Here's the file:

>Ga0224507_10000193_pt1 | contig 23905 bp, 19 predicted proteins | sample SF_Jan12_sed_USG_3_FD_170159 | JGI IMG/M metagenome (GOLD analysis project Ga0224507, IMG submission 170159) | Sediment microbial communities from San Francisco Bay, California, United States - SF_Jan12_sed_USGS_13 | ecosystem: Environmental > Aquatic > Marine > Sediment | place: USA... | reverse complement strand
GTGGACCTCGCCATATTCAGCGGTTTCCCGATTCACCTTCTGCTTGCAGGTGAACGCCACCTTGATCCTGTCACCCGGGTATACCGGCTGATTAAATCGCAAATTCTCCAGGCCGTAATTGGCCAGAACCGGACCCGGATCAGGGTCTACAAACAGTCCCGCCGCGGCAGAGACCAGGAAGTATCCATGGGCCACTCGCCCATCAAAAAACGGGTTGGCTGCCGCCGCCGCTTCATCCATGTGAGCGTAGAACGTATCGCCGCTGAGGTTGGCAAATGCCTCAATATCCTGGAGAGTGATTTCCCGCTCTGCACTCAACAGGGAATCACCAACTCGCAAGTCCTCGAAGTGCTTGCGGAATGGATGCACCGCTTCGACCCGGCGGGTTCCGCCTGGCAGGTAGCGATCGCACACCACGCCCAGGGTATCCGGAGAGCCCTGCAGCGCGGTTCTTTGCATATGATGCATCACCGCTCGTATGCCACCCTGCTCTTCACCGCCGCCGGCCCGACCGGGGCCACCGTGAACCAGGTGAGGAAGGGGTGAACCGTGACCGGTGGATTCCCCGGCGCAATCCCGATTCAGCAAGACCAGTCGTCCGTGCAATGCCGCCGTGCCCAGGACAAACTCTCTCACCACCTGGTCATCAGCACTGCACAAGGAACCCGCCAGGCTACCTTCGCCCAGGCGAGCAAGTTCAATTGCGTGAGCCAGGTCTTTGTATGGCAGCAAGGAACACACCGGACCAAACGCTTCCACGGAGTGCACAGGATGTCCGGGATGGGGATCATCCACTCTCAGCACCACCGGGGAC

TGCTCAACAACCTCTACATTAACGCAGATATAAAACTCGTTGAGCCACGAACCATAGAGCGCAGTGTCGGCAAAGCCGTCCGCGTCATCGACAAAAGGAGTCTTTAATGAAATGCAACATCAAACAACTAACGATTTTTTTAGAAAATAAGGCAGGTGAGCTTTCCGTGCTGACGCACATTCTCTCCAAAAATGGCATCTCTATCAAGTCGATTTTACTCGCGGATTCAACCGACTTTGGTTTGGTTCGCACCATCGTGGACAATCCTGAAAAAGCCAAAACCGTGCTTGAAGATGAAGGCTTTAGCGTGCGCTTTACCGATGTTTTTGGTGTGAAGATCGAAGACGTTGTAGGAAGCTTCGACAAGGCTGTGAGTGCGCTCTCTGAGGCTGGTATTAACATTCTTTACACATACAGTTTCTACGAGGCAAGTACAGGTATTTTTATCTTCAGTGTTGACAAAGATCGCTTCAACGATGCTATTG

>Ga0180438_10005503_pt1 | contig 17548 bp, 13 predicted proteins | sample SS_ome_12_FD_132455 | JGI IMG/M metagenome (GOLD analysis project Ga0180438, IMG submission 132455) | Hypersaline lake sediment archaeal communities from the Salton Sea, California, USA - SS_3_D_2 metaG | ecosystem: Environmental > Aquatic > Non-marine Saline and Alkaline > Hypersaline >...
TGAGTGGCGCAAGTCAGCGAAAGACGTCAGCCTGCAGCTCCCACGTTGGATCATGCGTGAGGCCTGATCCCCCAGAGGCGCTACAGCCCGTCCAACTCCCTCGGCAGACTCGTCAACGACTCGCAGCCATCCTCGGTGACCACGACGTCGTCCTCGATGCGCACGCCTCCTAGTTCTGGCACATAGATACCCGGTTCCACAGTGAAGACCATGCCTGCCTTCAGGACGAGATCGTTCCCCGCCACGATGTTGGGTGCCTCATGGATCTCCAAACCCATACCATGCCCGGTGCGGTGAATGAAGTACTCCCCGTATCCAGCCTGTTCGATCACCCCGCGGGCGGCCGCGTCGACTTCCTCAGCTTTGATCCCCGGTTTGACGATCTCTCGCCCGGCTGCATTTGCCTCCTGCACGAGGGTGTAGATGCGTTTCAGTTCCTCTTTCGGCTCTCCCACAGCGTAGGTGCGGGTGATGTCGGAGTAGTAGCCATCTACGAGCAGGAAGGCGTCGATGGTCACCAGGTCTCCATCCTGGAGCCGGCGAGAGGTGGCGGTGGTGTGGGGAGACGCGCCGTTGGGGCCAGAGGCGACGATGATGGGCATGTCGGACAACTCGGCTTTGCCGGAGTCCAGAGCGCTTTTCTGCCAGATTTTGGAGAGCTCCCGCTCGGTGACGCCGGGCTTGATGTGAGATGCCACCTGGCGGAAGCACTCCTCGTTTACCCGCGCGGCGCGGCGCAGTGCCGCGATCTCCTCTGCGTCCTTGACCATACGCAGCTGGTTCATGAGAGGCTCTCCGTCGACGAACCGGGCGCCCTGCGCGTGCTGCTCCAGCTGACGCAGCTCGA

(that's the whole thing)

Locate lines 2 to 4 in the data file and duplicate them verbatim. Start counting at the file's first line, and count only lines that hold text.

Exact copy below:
GTGGACCTCGCCATATTCAGCGGTTTCCCGATTCACCTTCTGCTTGCAGGTGAACGCCACCTTGATCCTGTCACCCGGGTATACCGGCTGATTAAATCGCAAATTCTCCAGGCCGTAATTGGCCAGAACCGGACCCGGATCAGGGTCTACAAACAGTCCCGCCGCGGCAGAGACCAGGAAGTATCCATGGGCCACTCGCCCATCAAAAAACGGGTTGGCTGCCGCCGCCGCTTCATCCATGTGAGCGTAGAACGTATCGCCGCTGAGGTTGGCAAATGCCTCAATATCCTGGAGAGTGATTTCCCGCTCTGCACTCAACAGGGAATCACCAACTCGCAAGTCCTCGAAGTGCTTGCGGAATGGATGCACCGCTTCGACCCGGCGGGTTCCGCCTGGCAGGTAGCGATCGCACACCACGCCCAGGGTATCCGGAGAGCCCTGCAGCGCGGTTCTTTGCATATGATGCATCACCGCTCGTATGCCACCCTGCTCTTCACCGCCGCCGGCCCGACCGGGGCCACCGTGAACCAGGTGAGGAAGGGGTGAACCGTGACCGGTGGATTCCCCGGCGCAATCCCGATTCAGCAAGACCAGTCGTCCGTGCAATGCCGCCGTGCCCAGGACAAACTCTCTCACCACCTGGTCATCAGCACTGCACAAGGAACCCGCCAGGCTACCTTCGCCCAGGCGAGCAAGTTCAATTGCGTGAGCCAGGTCTTTGTATGGCAGCAAGGAACACACCGGACCAAACGCTTCCACGGAGTGCACAGGATGTCCGGGATGGGGATCATCCACTCTCAGCACCACCGGGGAC

TGCTCAACAACCTCTACATTAACGCAGATATAAAACTCGTTGAGCCACGAACCATAGAGCGCAGTGTCGGCAAAGCCGTCCGCGTCATCGACAAAAGGAGTCTTTAATGAAATGCAACATCAAACAACTAACGATTTTTTTAGAAAATAAGGCAGGTGAGCTTTCCGTGCTGACGCACATTCTCTCCAAAAATGGCATCTCTATCAAGTCGATTTTACTCGCGGATTCAACCGACTTTGGTTTGGTTCGCACCATCGTGGACAATCCTGAAAAAGCCAAAACCGTGCTTGAAGATGAAGGCTTTAGCGTGCGCTTTACCGATGTTTTTGGTGTGAAGATCGAAGACGTTGTAGGAAGCTTCGACAAGGCTGTGAGTGCGCTCTCTGAGGCTGGTATTAACATTCTTTACACATACAGTTTCTACGAGGCAAGTACAGGTATTTTTATCTTCAGTGTTGACAAAGATCGCTTCAACGATGCTATTG

>Ga0180438_10005503_pt1 | contig 17548 bp, 13 predicted proteins | sample SS_ome_12_FD_132455 | JGI IMG/M metagenome (GOLD analysis project Ga0180438, IMG submission 132455) | Hypersaline lake sediment archaeal communities from the Salton Sea, California, USA - SS_3_D_2 metaG | ecosystem: Environmental > Aquatic > Non-marine Saline and Alkaline > Hypersaline >...